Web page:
Market concerns in 2016 have reflected uneasiness about the strength of global economic activity and have focussed on two specific sectors – energy and banking. The ranking of developed world stock market performance (in local currency terms) was in line with expected economic growth prospects for 2016: strongest in the US, followed by the UK; with the eurozone and Japan lagging.
Underscoring the relative weakness of the latter two areas, policy interest rates were cut to negative levels during the quarter. However, the opposite relationship between stock markets and growth was the case in the major emerging markets: two economies likely to remain in recession in 2016 – Brazil and Russia – made strong equity market gains. In India and China, where growth is expected to remain firm, equity markets were relatively weaker. The ranking of economic growth expected in 2016 in the major developed economies corresponds to the pattern seen over a much longer period – since 2000.
Partly that reflects structural issues – poorer demographics and a slower pace of structural reform in Japan and the Eurozone, but looking ahead, it may be that Japan and the eurozone are now constrained because of a lack of policy flexibility. The concern is that they have tried both conventional and now unconventional policy stimulus measures, but that these have had limited effect. Even in the US and UK, where policy has been more effective in lifting growth, there is a fear that as interest rates remain so low and fiscal policy constrained, dealing with the next downturn, when it comes, will be problematic. In short, policy makers may be “out of ammunition”. How valid is this concern?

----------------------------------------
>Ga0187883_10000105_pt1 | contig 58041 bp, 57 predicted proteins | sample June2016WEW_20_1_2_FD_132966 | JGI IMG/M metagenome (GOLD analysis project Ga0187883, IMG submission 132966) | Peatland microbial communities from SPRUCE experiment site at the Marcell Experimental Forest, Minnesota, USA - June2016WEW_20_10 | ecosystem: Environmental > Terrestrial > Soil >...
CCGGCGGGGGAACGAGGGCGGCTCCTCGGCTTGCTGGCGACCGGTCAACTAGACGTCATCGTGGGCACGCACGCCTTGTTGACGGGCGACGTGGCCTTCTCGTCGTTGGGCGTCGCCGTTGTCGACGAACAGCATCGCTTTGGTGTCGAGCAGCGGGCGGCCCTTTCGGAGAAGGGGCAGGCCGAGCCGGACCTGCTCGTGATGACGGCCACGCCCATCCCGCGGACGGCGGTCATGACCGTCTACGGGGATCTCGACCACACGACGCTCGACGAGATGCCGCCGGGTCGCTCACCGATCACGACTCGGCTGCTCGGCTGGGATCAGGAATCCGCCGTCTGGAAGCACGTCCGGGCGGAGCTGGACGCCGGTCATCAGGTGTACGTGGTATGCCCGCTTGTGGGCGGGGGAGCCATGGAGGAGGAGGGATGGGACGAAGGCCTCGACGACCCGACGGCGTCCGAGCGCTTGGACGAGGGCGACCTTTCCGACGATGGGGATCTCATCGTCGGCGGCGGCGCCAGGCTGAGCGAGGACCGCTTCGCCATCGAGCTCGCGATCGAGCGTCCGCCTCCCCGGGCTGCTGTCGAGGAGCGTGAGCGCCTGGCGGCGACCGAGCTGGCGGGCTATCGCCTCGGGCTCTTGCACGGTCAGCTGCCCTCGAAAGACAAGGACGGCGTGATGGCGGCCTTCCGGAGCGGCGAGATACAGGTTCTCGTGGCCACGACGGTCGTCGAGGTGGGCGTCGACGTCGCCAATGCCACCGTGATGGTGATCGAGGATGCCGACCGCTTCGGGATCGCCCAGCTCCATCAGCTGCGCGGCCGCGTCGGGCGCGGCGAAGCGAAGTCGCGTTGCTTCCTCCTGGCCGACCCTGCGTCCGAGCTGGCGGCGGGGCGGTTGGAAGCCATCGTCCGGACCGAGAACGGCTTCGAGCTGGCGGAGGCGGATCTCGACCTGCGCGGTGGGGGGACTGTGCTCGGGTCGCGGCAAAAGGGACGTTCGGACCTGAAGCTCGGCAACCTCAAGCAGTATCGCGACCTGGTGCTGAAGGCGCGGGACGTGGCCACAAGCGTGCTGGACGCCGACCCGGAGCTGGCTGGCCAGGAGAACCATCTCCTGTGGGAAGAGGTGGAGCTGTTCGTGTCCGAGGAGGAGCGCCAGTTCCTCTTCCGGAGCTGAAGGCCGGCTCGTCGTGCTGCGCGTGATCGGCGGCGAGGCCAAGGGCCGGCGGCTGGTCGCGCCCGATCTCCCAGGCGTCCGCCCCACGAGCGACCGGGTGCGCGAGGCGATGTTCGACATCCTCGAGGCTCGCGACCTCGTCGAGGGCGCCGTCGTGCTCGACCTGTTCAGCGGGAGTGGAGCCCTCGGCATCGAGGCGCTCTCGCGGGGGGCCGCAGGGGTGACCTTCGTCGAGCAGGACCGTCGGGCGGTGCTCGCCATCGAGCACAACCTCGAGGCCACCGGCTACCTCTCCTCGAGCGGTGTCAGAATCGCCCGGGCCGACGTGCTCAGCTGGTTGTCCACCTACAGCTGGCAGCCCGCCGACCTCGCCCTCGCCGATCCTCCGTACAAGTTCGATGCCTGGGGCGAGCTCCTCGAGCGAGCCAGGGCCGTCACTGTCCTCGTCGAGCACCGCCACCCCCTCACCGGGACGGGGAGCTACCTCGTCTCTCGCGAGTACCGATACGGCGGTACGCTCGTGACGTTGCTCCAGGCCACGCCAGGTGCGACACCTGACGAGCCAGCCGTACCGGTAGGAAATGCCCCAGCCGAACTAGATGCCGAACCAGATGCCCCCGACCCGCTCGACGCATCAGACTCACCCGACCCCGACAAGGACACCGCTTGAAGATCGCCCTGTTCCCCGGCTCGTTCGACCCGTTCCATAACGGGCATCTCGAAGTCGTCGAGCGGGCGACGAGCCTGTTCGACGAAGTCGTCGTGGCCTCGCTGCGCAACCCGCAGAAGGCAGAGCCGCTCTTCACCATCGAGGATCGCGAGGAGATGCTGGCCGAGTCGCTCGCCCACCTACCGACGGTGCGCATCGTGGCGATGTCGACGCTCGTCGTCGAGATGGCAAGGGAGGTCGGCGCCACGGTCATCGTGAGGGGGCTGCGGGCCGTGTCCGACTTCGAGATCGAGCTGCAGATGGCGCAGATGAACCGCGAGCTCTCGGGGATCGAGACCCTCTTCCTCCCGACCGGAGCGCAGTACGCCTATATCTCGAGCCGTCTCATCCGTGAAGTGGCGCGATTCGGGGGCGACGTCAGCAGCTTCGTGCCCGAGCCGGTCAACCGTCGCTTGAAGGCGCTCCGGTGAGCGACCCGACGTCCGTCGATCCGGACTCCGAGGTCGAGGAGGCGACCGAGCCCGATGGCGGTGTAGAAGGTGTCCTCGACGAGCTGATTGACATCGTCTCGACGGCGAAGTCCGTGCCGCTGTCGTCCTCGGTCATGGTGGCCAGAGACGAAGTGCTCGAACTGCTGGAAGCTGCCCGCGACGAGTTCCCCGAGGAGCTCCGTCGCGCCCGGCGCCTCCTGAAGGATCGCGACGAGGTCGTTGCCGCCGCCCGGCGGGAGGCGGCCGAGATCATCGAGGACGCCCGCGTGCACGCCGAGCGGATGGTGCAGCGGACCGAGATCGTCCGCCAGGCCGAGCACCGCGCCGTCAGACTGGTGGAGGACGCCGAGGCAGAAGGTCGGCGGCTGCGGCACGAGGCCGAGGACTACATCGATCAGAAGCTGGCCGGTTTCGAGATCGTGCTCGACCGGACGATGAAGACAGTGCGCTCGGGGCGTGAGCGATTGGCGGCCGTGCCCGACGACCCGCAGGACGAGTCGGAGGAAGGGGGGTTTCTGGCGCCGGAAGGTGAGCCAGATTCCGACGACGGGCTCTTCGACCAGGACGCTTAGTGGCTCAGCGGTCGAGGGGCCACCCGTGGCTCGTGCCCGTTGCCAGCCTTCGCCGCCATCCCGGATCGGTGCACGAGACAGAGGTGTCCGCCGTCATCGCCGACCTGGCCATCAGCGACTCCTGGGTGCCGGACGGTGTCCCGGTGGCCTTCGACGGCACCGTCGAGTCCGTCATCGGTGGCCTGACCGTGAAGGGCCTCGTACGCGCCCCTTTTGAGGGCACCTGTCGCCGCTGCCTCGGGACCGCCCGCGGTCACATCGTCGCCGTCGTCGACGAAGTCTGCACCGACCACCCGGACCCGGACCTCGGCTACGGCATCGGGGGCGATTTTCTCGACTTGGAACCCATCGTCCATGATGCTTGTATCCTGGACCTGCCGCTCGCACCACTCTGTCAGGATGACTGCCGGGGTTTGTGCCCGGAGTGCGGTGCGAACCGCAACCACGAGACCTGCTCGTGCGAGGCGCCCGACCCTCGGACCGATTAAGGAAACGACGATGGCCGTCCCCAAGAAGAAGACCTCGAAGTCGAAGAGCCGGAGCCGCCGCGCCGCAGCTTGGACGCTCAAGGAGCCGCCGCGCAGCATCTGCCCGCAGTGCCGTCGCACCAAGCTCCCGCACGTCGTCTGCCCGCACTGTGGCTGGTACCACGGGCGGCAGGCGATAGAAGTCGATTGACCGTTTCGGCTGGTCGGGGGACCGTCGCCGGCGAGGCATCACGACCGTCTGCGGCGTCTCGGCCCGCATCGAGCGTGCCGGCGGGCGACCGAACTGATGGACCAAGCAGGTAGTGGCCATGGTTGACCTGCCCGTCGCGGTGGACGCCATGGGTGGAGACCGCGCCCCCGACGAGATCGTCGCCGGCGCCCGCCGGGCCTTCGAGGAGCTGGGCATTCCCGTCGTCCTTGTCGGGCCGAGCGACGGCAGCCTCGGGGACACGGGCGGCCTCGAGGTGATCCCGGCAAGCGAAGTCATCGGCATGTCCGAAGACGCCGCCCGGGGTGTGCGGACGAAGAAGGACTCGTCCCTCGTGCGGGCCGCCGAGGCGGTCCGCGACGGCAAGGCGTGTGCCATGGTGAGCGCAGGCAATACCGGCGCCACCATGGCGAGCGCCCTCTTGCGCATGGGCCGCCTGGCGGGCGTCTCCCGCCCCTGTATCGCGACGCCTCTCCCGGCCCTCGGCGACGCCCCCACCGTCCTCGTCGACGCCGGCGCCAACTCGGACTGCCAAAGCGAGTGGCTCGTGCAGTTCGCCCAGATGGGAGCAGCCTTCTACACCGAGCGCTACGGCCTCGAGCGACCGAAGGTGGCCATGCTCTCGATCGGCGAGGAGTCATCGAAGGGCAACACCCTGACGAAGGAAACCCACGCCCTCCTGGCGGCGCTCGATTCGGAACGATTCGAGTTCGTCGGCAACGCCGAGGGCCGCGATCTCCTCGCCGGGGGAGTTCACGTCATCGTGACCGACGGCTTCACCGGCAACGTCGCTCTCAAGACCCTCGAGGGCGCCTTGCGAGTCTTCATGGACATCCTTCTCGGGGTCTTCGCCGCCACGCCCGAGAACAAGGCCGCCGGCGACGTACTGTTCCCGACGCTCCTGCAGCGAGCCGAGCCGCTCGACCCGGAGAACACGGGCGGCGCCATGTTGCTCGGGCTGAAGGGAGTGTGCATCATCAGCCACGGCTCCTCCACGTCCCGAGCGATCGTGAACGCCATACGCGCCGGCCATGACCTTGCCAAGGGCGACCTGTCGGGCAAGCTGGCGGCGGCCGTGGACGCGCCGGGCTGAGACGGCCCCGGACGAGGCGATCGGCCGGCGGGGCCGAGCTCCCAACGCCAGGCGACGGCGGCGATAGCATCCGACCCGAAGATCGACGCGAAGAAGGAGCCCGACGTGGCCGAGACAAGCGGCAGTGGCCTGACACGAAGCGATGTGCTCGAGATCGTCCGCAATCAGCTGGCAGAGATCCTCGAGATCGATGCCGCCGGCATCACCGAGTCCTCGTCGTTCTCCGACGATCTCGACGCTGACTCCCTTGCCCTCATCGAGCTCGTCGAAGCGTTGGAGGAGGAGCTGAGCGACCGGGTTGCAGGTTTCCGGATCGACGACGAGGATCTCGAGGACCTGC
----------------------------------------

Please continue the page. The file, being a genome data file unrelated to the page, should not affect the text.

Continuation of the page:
Out of ammunition?
Three main options are potentially available for a country wanting to stimulate its economic growth: looser monetary policy – cutting interest rates and quantitative easing measures; related to that, and often reflective of it, a weaker exchange rate – to boost the competitiveness of industry and thereby exports; and fiscal policy easing – cuts in taxation or increases in government spending.
Look no further than Japan - For several years, and in a more determined fashion since Abenomics was launched in 2012, Japan has tried all three measures. First, interest rates have been cut – now into negative territory – and quantitative easing has been taken to extreme levels. Yet inflation has not risen.
A weaker yen from 2012 to mid-2015 helped to restore Japanese companies’ revenues and profitability but the recent strengthening of the currency indicates the vulnerability of relying on exchange rate changes as a source of improved growth.
As far as fiscal policy is concerned, Japan is constrained by the fact that government debt is already large relative to the size of the economy and continues to rise. The government has sought to raise, not cut, taxes. Renewed fiscal stimulus is planned but the government also wants to press ahead with another sales tax increase and the fiscal easing measures under consideration – more infrastructure spending, for example – have been tried and (largely) failed in the past.
We see the eurozone as in a relatively better position than Japan in each of these areas of policy flexibility. There are good grounds for thinking the European Central Bank’s latest moves to ease monetary policy can be effective, especially as, in contrast to Japan, deflationary expectations have not yet become ingrained by companies or consumers.
Low interest rates already seem to be contributing to a recovery in the housing market in some countries (notably Spain). Companies continue to benefit from the weaker value of the euro and government debt levels – for the eurozone in aggregate – are not nearly as high as in Japan. There is also some scope for targeted fiscal easing, if the political will to do so can be found.